It’s election year and one of the topics exercising the media and political tragics is the election date.
Electoral law dictates the last day on which an election can be held, there is no legal barrier to an earlier one.
The Herald says parties are preparing for an early election:
. . . Sources say Key wants to hold the election before November’s G20 leaders’ meeting in Brisbane and Apec Summit in Beijing.
He will also want to avoid clashing with home All Black games in August and early September, the final Bledisloe Cup test on October 18, and Labour Weekend, the final weekend of October. . .
Pundits are betting on September 27 or one of the first two Saturdays in October.
The All Blacks play Argentina on the first of those dates – although it will be in Argentina which will make it a Sunday morning game here.
But those dates are all in school holidays. The last day of term three is September 26th and the first of term four is October 13th.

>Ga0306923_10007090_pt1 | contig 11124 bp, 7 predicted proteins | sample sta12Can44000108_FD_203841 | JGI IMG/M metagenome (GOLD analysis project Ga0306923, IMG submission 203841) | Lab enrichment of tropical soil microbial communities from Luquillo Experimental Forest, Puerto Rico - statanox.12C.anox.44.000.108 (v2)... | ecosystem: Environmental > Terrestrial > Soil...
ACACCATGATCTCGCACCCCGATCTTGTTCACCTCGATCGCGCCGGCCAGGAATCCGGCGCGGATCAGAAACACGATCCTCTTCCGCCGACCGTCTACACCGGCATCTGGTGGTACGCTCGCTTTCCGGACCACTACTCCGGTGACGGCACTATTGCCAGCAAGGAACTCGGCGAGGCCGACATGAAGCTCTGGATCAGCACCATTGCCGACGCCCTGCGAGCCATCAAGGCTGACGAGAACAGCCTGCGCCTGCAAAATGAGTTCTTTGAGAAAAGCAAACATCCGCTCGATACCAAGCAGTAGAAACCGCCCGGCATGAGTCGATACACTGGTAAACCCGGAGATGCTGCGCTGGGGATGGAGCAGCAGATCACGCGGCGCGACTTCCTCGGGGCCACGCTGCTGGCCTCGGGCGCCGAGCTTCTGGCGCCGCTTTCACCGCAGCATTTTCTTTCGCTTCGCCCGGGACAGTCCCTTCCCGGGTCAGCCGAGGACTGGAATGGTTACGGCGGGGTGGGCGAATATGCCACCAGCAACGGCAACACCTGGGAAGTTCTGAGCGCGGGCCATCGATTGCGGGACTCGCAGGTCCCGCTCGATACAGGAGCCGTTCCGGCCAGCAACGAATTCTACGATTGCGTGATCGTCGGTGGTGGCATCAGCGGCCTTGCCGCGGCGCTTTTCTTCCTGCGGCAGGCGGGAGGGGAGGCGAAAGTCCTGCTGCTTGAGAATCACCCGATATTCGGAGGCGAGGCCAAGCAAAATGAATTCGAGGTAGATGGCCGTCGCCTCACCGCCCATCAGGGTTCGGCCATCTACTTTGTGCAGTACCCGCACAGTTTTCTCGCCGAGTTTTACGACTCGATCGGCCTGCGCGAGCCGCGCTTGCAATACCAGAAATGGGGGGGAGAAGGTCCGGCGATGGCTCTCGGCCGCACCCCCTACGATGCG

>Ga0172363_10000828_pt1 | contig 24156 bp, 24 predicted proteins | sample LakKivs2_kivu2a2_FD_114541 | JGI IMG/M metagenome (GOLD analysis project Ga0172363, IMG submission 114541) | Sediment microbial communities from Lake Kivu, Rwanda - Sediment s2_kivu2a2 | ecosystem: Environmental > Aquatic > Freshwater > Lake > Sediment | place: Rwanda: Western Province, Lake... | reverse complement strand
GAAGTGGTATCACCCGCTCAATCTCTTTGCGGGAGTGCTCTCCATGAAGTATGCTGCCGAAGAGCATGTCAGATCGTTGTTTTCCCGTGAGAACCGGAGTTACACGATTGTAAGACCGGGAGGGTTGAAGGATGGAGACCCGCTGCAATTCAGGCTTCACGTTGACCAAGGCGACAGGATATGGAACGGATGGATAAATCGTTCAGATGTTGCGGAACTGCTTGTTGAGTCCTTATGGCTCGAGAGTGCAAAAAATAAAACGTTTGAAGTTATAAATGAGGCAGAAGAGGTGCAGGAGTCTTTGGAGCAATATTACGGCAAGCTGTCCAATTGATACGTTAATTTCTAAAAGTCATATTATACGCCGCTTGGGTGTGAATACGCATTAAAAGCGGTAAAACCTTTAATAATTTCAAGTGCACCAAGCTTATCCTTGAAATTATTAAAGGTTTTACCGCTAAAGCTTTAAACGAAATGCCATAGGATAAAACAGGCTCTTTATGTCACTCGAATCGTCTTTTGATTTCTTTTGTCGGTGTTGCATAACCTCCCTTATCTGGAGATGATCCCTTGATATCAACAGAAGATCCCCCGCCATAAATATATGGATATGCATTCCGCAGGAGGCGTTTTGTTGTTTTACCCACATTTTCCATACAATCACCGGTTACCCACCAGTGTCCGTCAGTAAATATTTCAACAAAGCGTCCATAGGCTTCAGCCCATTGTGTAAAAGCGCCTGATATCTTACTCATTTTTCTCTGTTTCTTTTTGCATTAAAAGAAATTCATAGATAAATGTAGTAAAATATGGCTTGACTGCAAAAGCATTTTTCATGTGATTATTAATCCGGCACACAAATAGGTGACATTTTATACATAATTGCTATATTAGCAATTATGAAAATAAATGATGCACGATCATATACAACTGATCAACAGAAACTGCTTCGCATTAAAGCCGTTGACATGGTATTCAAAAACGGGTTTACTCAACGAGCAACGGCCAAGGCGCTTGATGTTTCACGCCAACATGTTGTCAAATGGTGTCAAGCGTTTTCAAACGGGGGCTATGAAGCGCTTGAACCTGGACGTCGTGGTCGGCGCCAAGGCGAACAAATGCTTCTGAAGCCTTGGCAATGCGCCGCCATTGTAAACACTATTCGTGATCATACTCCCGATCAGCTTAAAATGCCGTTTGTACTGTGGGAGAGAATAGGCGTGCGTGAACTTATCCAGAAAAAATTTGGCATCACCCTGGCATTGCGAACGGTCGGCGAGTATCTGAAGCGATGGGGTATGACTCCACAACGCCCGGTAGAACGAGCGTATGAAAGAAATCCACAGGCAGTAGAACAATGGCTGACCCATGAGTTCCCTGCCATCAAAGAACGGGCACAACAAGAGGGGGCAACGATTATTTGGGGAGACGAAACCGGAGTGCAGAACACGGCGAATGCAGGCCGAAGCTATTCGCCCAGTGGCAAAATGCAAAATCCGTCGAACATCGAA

More people are likely to be away from home during that time which would necessitate more special votes or make it more likely people wouldn’t both to vote at all.
Three years ago Prime Minister John Key announced the date in February, a welcome change from the game-playing which previous governments usually indulged in over the announcement.
Whichever date it is, an early announcement puts all parties on an equal footing and makes it much easier for the Electoral Commission which runs the election and has employ and train staff, and book venues for polling booths.
Back to the Herald story – the only people interviewed are Labour leader David Cunliffe and Kim Dotcom.
The former is already admitting that his party won’t be as popular as National:
. . . Cunliffe said he would be happy to be sworn in as a Labour prime minister with fewer seats than National, relying instead on the support of the Greens.
“The prime minister should be the leader of the governing coalition. The governing coalition should have the most seats in Parliament. That is the constitutional position and the proper one.” . . .
Ignoring all other party leaders and going for one whose party isn’t yet registered and whose attempted launch turned into a farce says more about the media’s fascination about Dotcom than it does about the likely election date.